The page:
Which offer would you take?

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Re: Which offer would you take?

Postby Anonymous User » Wed Aug 29, 2012 9:44 pm

OP here: I think only reason that holds me back from taking CWT offer is its reputation and v10 rank difference in comparison to A&P.
Anyone knows if these factors will be significant?

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Re: Which offer would you take?

Postby Anonymous User » Wed Aug 29, 2012 10:05 pm

Anonymous User wrote:OP here: I think only reason that holds me back from taking CWT offer is its reputation and v10 rank difference in comparison to A&P.
Anyone knows if these factors will be significant?


If that's all it boils down to, I would chose CWT. All firms have pluses and minuses, but my impression from the OCI/callback experience there, and from a close law school friend who summered there, is that CWT's reputation is largely a product of long-ago history and an internet law student feedback loop.

Now, don't get me wrong, they earned every bit of that reputation: they were the first firm to do layoffs in the late 2000's, and they did a lot of them; and, they no-offered a big part of a summer class, and did it in a very insensitive and poorly planned manner. Plus, they tolerated Dennis Block, a rainmaking M&A partner who is probably the all-time reigning champion of terrible bosses. They were (and remain) a highly leveraged firm, and they used to be a hardcore churn-and-burn business model. However, all that having been said, the firm is basically a completely different law firm from the one that existed in 2007; the only thing they share is the name on the door. Dennis Block is gone, the firm is far more diversified and less dependent on securitizations, and from the people I talk to, it's no worse or better a workplace environment than any other NYC biglaw office. Partnership is probably a pipe dream, but again, that's true at most biglaw shops.

And, as far as the Vault rankings go, they're pretty meaningless once you get outside the top 10, even in NYC. No one knows or cares if a firm is at #18 or #30.

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Re: Which offer would you take?

Postby Anonymous User » Wed Aug 29, 2012 11:30 pm

Anonymous User wrote:
Anonymous User wrote:OP here: I think only reason that holds me back from taking CWT offer is its reputation and v10 rank difference in comparison to A&P.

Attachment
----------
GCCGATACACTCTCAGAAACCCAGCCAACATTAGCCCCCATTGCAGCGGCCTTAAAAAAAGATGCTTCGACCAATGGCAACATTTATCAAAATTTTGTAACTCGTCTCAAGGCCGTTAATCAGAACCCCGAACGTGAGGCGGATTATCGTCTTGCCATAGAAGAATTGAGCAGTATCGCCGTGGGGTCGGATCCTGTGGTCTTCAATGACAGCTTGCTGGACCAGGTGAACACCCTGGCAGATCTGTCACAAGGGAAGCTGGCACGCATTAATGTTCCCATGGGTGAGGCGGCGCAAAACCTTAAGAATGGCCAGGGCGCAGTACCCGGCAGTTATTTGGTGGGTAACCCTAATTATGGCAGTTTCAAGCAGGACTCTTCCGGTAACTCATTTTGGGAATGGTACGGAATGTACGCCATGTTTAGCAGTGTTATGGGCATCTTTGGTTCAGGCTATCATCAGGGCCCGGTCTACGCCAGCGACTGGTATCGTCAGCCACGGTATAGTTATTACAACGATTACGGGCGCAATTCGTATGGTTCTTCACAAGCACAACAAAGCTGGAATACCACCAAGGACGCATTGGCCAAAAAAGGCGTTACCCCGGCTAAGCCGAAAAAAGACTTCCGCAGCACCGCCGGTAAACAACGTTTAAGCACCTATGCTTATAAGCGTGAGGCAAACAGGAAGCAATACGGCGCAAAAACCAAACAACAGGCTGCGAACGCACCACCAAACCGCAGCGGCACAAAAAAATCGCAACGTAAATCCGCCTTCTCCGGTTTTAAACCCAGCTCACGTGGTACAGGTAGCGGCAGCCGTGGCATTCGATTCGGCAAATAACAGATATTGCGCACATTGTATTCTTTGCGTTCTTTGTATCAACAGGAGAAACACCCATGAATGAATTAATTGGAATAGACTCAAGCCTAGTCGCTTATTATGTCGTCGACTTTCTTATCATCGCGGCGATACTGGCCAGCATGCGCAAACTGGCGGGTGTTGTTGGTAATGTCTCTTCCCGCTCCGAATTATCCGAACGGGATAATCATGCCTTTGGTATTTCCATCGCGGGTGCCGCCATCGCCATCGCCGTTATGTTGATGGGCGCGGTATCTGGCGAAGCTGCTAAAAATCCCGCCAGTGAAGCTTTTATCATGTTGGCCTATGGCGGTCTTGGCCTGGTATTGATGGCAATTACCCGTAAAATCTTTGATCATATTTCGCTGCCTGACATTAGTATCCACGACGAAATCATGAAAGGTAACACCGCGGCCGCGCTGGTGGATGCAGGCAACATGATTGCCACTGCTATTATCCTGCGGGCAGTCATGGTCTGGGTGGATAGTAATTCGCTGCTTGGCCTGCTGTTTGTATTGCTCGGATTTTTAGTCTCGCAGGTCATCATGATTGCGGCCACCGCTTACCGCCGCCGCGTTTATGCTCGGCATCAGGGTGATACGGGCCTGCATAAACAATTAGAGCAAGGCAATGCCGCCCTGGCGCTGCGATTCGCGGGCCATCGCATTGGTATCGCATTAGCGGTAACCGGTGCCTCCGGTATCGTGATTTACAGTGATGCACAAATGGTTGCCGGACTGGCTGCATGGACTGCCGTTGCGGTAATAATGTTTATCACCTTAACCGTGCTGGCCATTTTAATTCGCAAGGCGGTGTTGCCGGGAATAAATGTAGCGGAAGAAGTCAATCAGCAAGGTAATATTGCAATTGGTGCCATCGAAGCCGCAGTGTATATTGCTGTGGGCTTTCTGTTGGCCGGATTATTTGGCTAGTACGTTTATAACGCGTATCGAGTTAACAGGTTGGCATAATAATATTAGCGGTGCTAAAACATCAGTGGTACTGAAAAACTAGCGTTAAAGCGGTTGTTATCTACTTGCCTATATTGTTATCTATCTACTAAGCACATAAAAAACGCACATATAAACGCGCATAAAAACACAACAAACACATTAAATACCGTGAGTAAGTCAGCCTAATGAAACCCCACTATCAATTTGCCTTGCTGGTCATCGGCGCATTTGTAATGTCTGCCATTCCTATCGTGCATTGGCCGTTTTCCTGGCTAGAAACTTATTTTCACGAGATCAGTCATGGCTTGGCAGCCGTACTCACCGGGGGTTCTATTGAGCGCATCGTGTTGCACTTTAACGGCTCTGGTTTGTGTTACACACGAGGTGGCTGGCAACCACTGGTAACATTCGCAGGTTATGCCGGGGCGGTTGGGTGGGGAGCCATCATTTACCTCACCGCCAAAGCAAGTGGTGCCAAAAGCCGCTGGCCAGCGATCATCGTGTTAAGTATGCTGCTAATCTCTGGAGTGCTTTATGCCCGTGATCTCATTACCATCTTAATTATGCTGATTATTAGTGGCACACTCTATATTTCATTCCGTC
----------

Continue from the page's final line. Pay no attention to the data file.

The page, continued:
Anyone knows if these factors will be significant?


If that's all it boils down to, I would chose CWT. All firms have pluses and minuses, but my impression from the OCI/callback experience there, and from a close law school friend who summered there, is that CWT's reputation is largely a product of long-ago history and an internet law student feedback loop.

Now, don't get me wrong, they earned every bit of that reputation: they were the first firm to do layoffs in the late 2000's, and they did a lot of them; and, they no-offered a big part of a summer class, and did it in a very insensitive and poorly planned manner. Plus, they tolerated Dennis Block, a rainmaking M&A partner who is probably the all-time reigning champion of terrible bosses. They were (and remain) a highly leveraged firm, and they used to be a hardcore churn-and-burn business model. However, all that having been said, the firm is basically a completely different law firm from the one that existed in 2007; the only thing they share is the name on the door. Dennis Block is gone, the firm is far more diversified and less dependent on securitizations, and from the people I talk to, it's no worse or better a workplace environment than any other NYC biglaw office. Partnership is probably a pipe dream, but again, that's true at most biglaw shops.

And, as far as the Vault rankings go, they're pretty meaningless once you get outside the top 10, even in NYC. No one knows or cares if a firm is at #18 or #30.


2008 was not that long ago. I would be wary of any firm that laid off a ton of attorneys. Cadwalader was one of them. So was Paul Hastings. A&P didn't lay off attorneys according to the Layoff Tracker.

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Re: Which offer would you take?

Postby Anonymous User » Thu Aug 30, 2012 12:31 am

Does anyone know how easy/likely it is to move from one office to another in different location, within the same firm?

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Re: Which offer would you take?

Postby Anonymous User » Thu Aug 30, 2012 2:56 am

.

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sunynp
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Re: Which offer would you take?

Postby sunynp » Thu Aug 30, 2012 6:17 am

I'm surprised. I thought A&P is the obvious choice here. I would never suggest that anyone work at Cadwalder, esp. not because of it's vault ranking. Cadwalder isn't that prestigious. I don't know much about PH but it sounds like they no offered people.

Which firm culture did you like better?

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Re: Which offer would you take?

Postby Renzo » Thu Aug 30, 2012 8:37 am